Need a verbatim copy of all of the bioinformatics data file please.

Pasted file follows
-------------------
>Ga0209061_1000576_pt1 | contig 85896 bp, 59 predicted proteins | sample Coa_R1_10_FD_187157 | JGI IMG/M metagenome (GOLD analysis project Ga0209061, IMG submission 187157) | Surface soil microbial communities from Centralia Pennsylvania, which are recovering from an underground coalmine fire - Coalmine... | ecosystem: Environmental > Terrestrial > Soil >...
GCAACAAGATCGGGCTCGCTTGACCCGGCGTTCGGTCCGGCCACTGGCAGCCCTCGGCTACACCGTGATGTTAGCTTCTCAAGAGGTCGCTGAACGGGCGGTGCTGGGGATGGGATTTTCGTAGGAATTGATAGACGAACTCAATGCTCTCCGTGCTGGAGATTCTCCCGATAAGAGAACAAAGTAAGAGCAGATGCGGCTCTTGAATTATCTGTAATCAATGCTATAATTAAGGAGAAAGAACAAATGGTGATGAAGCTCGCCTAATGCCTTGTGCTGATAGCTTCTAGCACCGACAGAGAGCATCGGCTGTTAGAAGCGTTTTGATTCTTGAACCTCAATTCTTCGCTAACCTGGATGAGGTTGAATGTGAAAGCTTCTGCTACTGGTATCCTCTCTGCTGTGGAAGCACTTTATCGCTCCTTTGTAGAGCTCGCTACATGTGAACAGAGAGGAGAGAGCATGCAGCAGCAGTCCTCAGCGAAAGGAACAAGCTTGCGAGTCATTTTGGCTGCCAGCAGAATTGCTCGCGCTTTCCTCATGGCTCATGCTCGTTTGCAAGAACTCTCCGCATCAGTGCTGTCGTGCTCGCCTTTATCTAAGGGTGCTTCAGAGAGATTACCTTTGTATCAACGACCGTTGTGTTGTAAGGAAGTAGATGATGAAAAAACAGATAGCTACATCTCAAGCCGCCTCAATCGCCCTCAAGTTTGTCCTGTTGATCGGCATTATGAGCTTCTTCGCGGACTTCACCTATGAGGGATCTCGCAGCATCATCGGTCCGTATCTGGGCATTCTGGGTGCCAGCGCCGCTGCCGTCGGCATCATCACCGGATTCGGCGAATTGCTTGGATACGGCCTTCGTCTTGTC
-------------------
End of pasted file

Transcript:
>Ga0209061_1000576_pt1 | contig 85896 bp, 59 predicted proteins | sample Coa_R1_10_FD_187157 | JGI IMG/M metagenome (GOLD analysis project Ga0209061, IMG submission 187157) | Surface soil microbial communities from Centralia Pennsylvania, which are recovering from an underground coalmine fire - Coalmine... | ecosystem: Environmental > Terrestrial > Soil >...
GCAACAAGATCGGGCTCGCTTGACCCGGCGTTCGGTCCGGCCACTGGCAGCCCTCGGCTACACCGTGATGTTAGCTTCTCAAGAGGTCGCTGAACGGGCGGTGCTGGGGATGGGATTTTCGTAGGAATTGATAGACGAACTCAATGCTCTCCGTGCTGGAGATTCTCCCGATAAGAGAACAAAGTAAGAGCAGATGCGGCTCTTGAATTATCTGTAATCAATGCTATAATTAAGGAGAAAGAACAAATGGTGATGAAGCTCGCCTAATGCCTTGTGCTGATAGCTTCTAGCACCGACAGAGAGCATCGGCTGTTAGAAGCGTTTTGATTCTTGAACCTCAATTCTTCGCTAACCTGGATGAGGTTGAATGTGAAAGCTTCTGCTACTGGTATCCTCTCTGCTGTGGAAGCACTTTATCGCTCCTTTGTAGAGCTCGCTACATGTGAACAGAGAGGAGAGAGCATGCAGCAGCAGTCCTCAGCGAAAGGAACAAGCTTGCGAGTCATTTTGGCTGCCAGCAGAATTGCTCGCGCTTTCCTCATGGCTCATGCTCGTTTGCAAGAACTCTCCGCATCAGTGCTGTCGTGCTCGCCTTTATCTAAGGGTGCTTCAGAGAGATTACCTTTGTATCAACGACCGTTGTGTTGTAAGGAAGTAGATGATGAAAAAACAGATAGCTACATCTCAAGCCGCCTCAATCGCCCTCAAGTTTGTCCTGTTGATCGGCATTATGAGCTTCTTCGCGGACTTCACCTATGAGGGATCTCGCAGCATCATCGGTCCGTATCTGGGCATTCTGGGTGCCAGCGCCGCTGCCGTCGGCATCATCACCGGATTCGGCGAATTGCTTGGATACGGCCTTCGTCTTGTC